Must reuse rope before it is recycled


Oceanize, ScaleAQ and SinkabergHansen begin collaboration for recertification and re-use of ropes

Norwegian aquaculture annually uses between 5-6,000 tonnes of rope, certified according to NS9415. At the end of certification, recycling through Oceanize has been the solution. With support from Handelens Miljøfond, the company, in collaboration with ScaleAQ and SinkabergHansen, will investigate the possibilities of reusing the plastic before it is recycled.

- Many people automatically think of recycling and cleaning when they hear the words circular economy. But if we are really going to solve the plastic problems, we need to use less plastic too. That is why we are happy to support projects that extend the life of plastic products. Here reuse and the project Gjenta(u) are a good example, says general manager Cecilie Lind of Handelens Miljøfond.

Increased circularity

Circular economy deals with ways to preserve resources in circulation, this is done by recycling, but the gains are even greater with local reuse.

- If the ropes can be re-certified and reused, the need for production and transport of new equipment will be reduced, this could lead to both environmental, climate and financial gains, says Trude Vareide-Giskås, R&D manager at Oceanize

Oceanize recovers all plastic waste from aquaculture and in 2023 will establish its third line for recycling just rope. Nevertheless, the company is not afraid that rope that is reused reduces the amount of rope that goes to recycling. The plastic will be recycled at a later point in time, the day reuse is no longer possible.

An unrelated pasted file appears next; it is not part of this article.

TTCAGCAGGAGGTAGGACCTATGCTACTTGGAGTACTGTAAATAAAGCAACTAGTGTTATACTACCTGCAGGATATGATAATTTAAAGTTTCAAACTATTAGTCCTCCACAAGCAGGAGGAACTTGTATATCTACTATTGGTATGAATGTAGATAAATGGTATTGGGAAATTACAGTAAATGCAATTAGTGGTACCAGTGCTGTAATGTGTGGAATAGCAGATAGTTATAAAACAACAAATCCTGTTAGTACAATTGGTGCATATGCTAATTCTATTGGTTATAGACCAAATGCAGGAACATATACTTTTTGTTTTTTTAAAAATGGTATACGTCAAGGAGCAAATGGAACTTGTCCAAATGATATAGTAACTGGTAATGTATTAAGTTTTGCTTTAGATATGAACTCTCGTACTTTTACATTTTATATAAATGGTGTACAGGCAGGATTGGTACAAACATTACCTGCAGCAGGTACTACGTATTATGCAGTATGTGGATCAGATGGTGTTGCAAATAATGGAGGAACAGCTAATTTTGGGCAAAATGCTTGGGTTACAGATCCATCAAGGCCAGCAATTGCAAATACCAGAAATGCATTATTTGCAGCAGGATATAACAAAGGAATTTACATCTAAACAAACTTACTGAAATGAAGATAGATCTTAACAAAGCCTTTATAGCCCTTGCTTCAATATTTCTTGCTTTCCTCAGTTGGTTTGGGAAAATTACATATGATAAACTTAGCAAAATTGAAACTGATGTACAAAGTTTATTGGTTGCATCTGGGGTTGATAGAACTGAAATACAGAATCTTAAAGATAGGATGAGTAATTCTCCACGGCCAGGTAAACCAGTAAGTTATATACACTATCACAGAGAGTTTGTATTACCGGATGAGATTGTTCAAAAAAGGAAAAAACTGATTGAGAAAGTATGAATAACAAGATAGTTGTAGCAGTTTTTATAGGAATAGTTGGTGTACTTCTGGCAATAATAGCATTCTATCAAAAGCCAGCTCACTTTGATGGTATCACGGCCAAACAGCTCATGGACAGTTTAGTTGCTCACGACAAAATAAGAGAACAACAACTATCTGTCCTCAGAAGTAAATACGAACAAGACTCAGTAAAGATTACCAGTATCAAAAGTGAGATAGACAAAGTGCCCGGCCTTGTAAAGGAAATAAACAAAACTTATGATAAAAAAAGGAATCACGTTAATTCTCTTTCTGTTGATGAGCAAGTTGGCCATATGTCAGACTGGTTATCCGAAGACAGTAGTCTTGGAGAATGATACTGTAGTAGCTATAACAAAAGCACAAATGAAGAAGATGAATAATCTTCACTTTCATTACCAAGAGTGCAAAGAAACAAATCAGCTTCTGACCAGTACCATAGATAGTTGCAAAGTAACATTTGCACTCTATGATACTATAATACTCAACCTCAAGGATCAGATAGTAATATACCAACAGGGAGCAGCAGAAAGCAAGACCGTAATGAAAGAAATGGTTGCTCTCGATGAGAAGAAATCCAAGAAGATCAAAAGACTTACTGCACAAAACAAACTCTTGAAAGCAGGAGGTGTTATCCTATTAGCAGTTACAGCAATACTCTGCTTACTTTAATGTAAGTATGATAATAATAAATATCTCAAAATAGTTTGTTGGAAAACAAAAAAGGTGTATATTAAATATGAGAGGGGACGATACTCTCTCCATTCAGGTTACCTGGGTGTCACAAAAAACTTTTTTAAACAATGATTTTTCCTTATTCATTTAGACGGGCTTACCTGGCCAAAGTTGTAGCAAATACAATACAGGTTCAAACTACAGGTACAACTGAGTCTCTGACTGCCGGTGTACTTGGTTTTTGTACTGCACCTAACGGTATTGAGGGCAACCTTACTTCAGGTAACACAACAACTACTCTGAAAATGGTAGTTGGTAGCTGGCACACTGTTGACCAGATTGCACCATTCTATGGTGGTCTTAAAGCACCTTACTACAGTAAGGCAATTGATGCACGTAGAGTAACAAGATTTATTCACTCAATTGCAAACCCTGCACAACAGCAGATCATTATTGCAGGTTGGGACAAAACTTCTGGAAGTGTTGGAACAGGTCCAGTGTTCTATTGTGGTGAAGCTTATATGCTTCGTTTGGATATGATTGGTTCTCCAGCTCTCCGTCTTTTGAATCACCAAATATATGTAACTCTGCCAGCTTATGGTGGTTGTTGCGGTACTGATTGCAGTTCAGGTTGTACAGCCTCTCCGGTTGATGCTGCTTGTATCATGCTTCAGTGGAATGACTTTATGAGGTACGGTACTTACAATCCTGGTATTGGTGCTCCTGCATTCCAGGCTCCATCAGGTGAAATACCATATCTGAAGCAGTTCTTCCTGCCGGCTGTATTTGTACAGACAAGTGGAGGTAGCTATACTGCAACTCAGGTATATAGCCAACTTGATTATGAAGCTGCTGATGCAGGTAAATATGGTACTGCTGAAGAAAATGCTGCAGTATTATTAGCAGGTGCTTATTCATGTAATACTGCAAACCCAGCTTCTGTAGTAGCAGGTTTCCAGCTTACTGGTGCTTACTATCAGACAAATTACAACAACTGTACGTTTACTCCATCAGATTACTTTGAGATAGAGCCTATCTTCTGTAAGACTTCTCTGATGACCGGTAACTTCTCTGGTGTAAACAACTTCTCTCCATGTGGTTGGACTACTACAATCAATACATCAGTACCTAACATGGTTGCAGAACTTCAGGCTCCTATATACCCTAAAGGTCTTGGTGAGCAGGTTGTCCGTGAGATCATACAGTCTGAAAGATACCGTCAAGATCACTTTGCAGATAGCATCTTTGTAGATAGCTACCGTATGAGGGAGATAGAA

- Our goal is to enable sustainable plastic handling, which means that the plastic remains in the circularity and does not disappear through, for example, export or incineration, clarifies Vareide-Giskås.

Big gain

SinkabergHansen sees great potential in being able to re-certify its ropes. So far this year, they have delivered close to 80 tonnes of ropework for recycling. SinkabergHansen wants to be a significant contributor to a transition from today's linear economy to a circular economy.

Circular economy or circular value chains are often divided into reuse, repair and recycling. Through both reuse, repair and recycling, we see a significant positive gain both for the environment, resource use and economy, says Ragnar Sæternes, R&D Coordinator at SinkabergHansen.

Manufacturer's responsibility

The Norwegian Environment Agency has previously issued a recommendation on producer responsibility for plastics used in Norwegian aquaculture and fisheries, which means that the producers are responsible for the products even when they are labeled as waste. In 2021, ScaleAQ delivered approx. 1,300 tonnes of ropework for the aquaculture industry in Norway. Hanne Digre, sustainability director at ScaleAQ, says that this project is in line with the initiative Scale Circular, where work is being done to increase the reuse and recycling of equipment. If this project succeeds in establishing a process for reusing rope, they see it as a positive contribution to the industry by reducing plastic consumption. This is a very important project in the product area of mooring, to show that we have built up a solid regime that takes care of the life extension clauses in NYTEK23, says Håkon Tønne, product manager for mooring at ScaleAQ. As a company, we have always been very keen to deliver products of the highest quality and with a high focus on traceability throughout the value chain. This is how we provide a robust starting point for extending the lifetime of our components when we now enter this project, concludes Håkon Tønne.